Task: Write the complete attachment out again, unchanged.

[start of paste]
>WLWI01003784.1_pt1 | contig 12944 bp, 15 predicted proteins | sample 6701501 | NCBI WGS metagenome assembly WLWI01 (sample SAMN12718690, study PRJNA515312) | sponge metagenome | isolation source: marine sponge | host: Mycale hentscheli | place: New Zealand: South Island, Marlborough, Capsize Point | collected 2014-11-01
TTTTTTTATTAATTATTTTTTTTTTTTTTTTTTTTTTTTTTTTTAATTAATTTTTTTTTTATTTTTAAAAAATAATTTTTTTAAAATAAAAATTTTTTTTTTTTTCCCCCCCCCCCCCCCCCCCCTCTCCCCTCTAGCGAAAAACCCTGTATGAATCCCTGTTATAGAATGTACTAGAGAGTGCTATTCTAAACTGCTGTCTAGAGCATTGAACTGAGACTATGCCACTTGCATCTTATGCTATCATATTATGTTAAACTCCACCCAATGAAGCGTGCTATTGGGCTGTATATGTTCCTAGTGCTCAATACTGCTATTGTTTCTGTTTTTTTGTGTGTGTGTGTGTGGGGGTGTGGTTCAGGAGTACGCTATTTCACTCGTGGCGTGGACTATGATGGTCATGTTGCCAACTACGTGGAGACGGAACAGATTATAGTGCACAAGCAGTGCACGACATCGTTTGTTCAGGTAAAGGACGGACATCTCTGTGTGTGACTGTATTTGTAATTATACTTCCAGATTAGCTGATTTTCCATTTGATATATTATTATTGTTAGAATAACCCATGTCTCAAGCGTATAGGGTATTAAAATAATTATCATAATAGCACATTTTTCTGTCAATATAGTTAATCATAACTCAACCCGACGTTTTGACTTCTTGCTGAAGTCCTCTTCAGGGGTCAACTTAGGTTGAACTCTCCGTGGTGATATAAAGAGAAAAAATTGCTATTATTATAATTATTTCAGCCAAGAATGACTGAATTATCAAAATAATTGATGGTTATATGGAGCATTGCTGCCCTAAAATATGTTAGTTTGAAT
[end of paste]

>WLWI01003784.1_pt1 | contig 12944 bp, 15 predicted proteins | sample 6701501 | NCBI WGS metagenome assembly WLWI01 (sample SAMN12718690, study PRJNA515312) | sponge metagenome | isolation source: marine sponge | host: Mycale hentscheli | place: New Zealand: South Island, Marlborough, Capsize Point | collected 2014-11-01
TTTTTTTATTAATTATTTTTTTTTTTTTTTTTTTTTTTTTTTTTAATTAATTTTTTTTTTATTTTTAAAAAATAATTTTTTTAAAATAAAAATTTTTTTTTTTTTCCCCCCCCCCCCCCCCCCCCTCTCCCCTCTAGCGAAAAACCCTGTATGAATCCCTGTTATAGAATGTACTAGAGAGTGCTATTCTAAACTGCTGTCTAGAGCATTGAACTGAGACTATGCCACTTGCATCTTATGCTATCATATTATGTTAAACTCCACCCAATGAAGCGTGCTATTGGGCTGTATATGTTCCTAGTGCTCAATACTGCTATTGTTTCTGTTTTTTTGTGTGTGTGTGTGTGGGGGTGTGGTTCAGGAGTACGCTATTTCACTCGTGGCGTGGACTATGATGGTCATGTTGCCAACTACGTGGAGACGGAACAGATTATAGTGCACAAGCAGTGCACGACATCGTTTGTTCAGGTAAAGGACGGACATCTCTGTGTGTGACTGTATTTGTAATTATACTTCCAGATTAGCTGATTTTCCATTTGATATATTATTATTGTTAGAATAACCCATGTCTCAAGCGTATAGGGTATTAAAATAATTATCATAATAGCACATTTTTCTGTCAATATAGTTAATCATAACTCAACCCGACGTTTTGACTTCTTGCTGAAGTCCTCTTCAGGGGTCAACTTAGGTTGAACTCTCCGTGGTGATATAAAGAGAAAAAATTGCTATTATTATAATTATTTCAGCCAAGAATGACTGAATTATCAAAATAATTGATGGTTATATGGAGCATTGCTGCCCTAAAATATGTTAGTTTGAAT